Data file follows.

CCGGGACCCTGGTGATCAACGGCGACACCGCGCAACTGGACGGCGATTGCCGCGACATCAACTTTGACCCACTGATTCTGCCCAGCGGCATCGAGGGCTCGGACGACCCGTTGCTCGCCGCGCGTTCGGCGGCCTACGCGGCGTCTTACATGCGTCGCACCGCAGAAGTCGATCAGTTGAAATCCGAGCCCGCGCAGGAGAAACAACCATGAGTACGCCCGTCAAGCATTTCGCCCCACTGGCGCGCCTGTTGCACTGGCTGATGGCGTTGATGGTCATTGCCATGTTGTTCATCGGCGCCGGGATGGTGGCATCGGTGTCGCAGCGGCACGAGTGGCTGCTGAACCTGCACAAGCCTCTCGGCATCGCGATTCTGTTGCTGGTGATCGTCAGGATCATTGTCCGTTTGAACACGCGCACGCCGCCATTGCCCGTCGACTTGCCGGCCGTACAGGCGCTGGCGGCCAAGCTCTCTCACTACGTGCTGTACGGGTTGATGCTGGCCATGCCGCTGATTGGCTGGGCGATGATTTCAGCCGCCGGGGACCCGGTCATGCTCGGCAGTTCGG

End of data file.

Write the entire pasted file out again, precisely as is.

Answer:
CCGGGACCCTGGTGATCAACGGCGACACCGCGCAACTGGACGGCGATTGCCGCGACATCAACTTTGACCCACTGATTCTGCCCAGCGGCATCGAGGGCTCGGACGACCCGTTGCTCGCCGCGCGTTCGGCGGCCTACGCGGCGTCTTACATGCGTCGCACCGCAGAAGTCGATCAGTTGAAATCCGAGCCCGCGCAGGAGAAACAACCATGAGTACGCCCGTCAAGCATTTCGCCCCACTGGCGCGCCTGTTGCACTGGCTGATGGCGTTGATGGTCATTGCCATGTTGTTCATCGGCGCCGGGATGGTGGCATCGGTGTCGCAGCGGCACGAGTGGCTGCTGAACCTGCACAAGCCTCTCGGCATCGCGATTCTGTTGCTGGTGATCGTCAGGATCATTGTCCGTTTGAACACGCGCACGCCGCCATTGCCCGTCGACTTGCCGGCCGTACAGGCGCTGGCGGCCAAGCTCTCTCACTACGTGCTGTACGGGTTGATGCTGGCCATGCCGCTGATTGGCTGGGCGATGATTTCAGCCGCCGGGGACCCGGTCATGCTCGGCAGTTCGG